Lafarge India, the Indian arm of French cement producer Lafarge SA, has elevated Ujjwal Batria as chief executive officer (CEO) of the company effective June 22, 2015, according to a press release.
Batria will take over the responsibility from Martin Kriegner, who has been named as area manager for Central Europe of LafargeHolcim.
The development comes at a time when Lafarge is merging with Swiss peer Holcim in a multi-billion dollar global deal, which will create the world’s top cement company.
The Indian anti-trust authority Competition Commission of India (CCI) had already approved the Indian leg of the proposed $44 billion merger between Lafarge SA and Holcim, in April.
The approval came with certain riders, including divestment of two cement plants—Lafarge’s Jojobera plant in Jharkhand and the company’s integrated unit at Sonadih in Chhattisgarh—to eliminate competition concerns. These two units together have a capacity of 5.15 million tonnes per annum.
Holcim’s business in India is run through ACC and Ambuja Cements. It is not clear what would be Batria’s role in the merged entity. Since ACC and Ambuja Cements are public listed firms Lafarge’s Indian unit may continue to operate separately, at least to begin with.
An email sent to Lafarge India seeking further details on the development did not elicit any response immediately.
Prior to his appointment as CEO of Lafarge India, Batria was managing director of the company and was managing its cement business. Besides cements, the firm also has aggregates and ready mix concrete businesses. Batria has been with Lafarge for 16 years. He had joined the company in 1999 and has served on different position across functions since then.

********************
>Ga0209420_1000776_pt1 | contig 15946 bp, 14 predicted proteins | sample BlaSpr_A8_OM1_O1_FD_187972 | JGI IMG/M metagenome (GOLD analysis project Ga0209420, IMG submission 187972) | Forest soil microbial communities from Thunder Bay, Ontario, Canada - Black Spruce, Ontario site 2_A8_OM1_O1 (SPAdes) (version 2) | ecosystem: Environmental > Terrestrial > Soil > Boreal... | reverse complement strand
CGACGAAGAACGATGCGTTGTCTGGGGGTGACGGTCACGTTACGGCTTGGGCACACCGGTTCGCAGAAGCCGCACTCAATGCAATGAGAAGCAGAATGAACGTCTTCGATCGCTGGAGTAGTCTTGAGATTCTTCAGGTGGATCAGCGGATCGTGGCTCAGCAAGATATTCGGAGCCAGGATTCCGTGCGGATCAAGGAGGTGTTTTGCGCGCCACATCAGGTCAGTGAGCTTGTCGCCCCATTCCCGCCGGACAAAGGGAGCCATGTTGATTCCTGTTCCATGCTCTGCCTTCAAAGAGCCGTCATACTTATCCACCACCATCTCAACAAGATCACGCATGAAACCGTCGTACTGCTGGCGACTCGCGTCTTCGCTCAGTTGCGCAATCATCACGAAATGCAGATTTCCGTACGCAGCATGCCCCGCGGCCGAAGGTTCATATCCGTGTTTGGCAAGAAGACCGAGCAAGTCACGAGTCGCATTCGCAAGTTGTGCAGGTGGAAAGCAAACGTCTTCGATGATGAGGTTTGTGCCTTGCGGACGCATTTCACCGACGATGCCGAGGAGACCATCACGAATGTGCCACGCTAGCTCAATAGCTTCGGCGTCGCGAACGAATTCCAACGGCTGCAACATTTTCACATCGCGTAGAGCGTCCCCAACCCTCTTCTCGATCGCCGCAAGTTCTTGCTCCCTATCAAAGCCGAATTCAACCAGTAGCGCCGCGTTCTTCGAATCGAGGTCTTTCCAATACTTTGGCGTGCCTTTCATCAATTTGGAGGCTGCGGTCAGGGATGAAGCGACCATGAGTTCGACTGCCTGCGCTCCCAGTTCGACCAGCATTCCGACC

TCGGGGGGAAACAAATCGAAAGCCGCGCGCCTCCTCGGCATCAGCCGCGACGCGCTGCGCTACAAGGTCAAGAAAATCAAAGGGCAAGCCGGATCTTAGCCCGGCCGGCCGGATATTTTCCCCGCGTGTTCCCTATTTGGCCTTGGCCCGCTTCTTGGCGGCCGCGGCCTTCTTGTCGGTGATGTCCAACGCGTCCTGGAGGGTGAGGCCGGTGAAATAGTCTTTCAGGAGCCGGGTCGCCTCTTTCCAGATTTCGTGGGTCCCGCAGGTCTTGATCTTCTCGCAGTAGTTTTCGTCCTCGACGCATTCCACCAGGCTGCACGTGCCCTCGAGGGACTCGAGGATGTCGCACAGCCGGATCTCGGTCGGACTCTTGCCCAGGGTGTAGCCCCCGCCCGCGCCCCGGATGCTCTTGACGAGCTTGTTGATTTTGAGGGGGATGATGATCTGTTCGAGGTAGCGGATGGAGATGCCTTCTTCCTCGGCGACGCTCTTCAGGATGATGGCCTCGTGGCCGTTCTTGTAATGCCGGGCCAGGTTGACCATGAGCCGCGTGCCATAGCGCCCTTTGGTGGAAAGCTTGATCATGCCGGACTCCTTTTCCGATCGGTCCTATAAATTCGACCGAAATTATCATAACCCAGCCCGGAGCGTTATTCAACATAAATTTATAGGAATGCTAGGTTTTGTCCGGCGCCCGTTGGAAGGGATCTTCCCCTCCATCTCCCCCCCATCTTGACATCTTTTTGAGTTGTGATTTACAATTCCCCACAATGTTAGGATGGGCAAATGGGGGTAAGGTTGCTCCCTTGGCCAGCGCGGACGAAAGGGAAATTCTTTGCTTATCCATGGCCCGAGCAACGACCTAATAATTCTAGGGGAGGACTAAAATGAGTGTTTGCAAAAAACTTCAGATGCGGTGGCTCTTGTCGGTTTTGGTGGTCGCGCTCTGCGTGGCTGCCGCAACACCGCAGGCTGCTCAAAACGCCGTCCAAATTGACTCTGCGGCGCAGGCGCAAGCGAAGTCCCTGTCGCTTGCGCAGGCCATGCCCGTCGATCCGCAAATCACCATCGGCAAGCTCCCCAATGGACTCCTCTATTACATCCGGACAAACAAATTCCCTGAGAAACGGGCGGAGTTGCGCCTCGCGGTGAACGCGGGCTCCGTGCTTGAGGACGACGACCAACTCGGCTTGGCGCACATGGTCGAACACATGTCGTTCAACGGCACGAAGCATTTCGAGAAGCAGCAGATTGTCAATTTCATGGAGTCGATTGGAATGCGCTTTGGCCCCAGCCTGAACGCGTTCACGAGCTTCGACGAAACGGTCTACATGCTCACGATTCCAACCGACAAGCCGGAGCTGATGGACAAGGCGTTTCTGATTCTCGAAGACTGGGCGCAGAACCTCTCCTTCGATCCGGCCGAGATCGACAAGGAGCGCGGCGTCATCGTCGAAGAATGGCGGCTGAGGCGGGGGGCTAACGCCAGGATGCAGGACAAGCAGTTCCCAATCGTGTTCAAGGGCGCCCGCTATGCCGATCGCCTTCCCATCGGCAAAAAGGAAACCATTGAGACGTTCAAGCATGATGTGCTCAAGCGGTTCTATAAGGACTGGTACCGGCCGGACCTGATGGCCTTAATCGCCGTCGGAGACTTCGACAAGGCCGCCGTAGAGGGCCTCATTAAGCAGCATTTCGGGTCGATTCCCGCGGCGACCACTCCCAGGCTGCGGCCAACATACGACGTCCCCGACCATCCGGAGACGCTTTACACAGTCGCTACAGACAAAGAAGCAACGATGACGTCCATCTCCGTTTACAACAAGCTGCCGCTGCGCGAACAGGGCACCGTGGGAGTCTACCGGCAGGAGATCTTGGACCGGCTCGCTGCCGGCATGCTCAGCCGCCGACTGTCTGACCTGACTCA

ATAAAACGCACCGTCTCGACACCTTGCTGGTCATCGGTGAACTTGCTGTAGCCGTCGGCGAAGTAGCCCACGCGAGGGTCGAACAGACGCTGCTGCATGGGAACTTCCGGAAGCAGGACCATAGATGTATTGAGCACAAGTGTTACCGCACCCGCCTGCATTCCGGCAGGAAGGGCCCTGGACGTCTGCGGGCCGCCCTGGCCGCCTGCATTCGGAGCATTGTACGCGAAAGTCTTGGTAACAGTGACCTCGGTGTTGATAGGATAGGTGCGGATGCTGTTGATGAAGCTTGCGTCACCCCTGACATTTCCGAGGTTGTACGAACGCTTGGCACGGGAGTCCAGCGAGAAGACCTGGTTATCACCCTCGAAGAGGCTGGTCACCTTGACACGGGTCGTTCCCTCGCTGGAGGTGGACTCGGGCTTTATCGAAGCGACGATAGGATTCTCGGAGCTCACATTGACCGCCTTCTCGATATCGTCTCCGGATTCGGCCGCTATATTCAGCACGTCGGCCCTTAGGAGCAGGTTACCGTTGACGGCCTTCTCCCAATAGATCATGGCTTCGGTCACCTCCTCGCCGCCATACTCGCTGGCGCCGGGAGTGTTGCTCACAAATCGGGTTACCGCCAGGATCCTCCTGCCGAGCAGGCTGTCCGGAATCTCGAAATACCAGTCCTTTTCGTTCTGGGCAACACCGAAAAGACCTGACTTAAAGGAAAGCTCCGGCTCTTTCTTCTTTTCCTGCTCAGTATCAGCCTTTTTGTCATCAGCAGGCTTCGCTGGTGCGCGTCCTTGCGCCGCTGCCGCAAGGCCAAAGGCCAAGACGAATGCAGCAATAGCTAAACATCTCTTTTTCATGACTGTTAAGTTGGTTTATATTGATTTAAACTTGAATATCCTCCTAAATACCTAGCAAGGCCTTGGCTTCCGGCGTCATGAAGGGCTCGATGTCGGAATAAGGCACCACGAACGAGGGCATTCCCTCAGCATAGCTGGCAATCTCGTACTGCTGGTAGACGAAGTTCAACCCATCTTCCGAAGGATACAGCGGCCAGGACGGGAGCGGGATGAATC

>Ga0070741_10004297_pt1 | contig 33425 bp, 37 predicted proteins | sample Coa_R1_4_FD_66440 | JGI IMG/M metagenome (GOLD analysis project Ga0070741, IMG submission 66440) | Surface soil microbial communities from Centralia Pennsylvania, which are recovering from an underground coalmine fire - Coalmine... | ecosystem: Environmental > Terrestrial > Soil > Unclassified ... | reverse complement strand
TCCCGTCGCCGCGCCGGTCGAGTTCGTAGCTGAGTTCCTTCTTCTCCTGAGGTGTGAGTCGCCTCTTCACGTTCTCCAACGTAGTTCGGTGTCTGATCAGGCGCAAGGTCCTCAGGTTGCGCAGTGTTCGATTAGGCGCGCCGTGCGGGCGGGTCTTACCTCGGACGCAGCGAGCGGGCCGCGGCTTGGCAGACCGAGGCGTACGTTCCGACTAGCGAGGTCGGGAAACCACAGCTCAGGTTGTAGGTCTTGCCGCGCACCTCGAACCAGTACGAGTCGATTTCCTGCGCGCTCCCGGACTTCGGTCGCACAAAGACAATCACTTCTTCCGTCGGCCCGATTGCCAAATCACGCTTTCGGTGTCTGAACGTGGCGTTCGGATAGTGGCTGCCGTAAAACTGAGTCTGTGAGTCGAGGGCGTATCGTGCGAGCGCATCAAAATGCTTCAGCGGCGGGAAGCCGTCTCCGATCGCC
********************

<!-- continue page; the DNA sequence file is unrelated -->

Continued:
Lafarge entered India in 1999 with the acquisition of Tata Steel’s cement plant in Chhattisgarh and Jharkhand. Later it acquired the plant of Raymond Industries in Chhattisgarh and snapped L&T’s concrete business. It also expanded its operations through a green-field plant in Rajasthan.
In May 2013, Baring PE Asia had invested €200 million ($256 million or Rs 1,410 crore then) for the small stake in Lafarge India through fresh issue of securities, in a special situation deal. The deal was one of the rare instances where a multi-national firm divested a minority stake in India operations to a private equity firm to fund its growth.
Lafarge, one of the world’s largest cement manufacturers, was at that time looking to cut its €12.2 billion debt, caused by acquiring the Middle Eastern cement maker Orascom in 2007. The French multi-national has been shedding non-core assets to bring the focus on its key cement and concrete business.
Early this month, Lafarge signed an agreement to buy back 14 per cent stake in its Indian arm from Baring PE Asia for €270 million ($303.3 million or Rs 1,950 crore).
Currently, Lafarge India has six cement plants across Chhattisgarh, Jharkhand, Rajasthan, Haryana and West Bengal. The total cement production capacity is around 11 MT as of September 2014.
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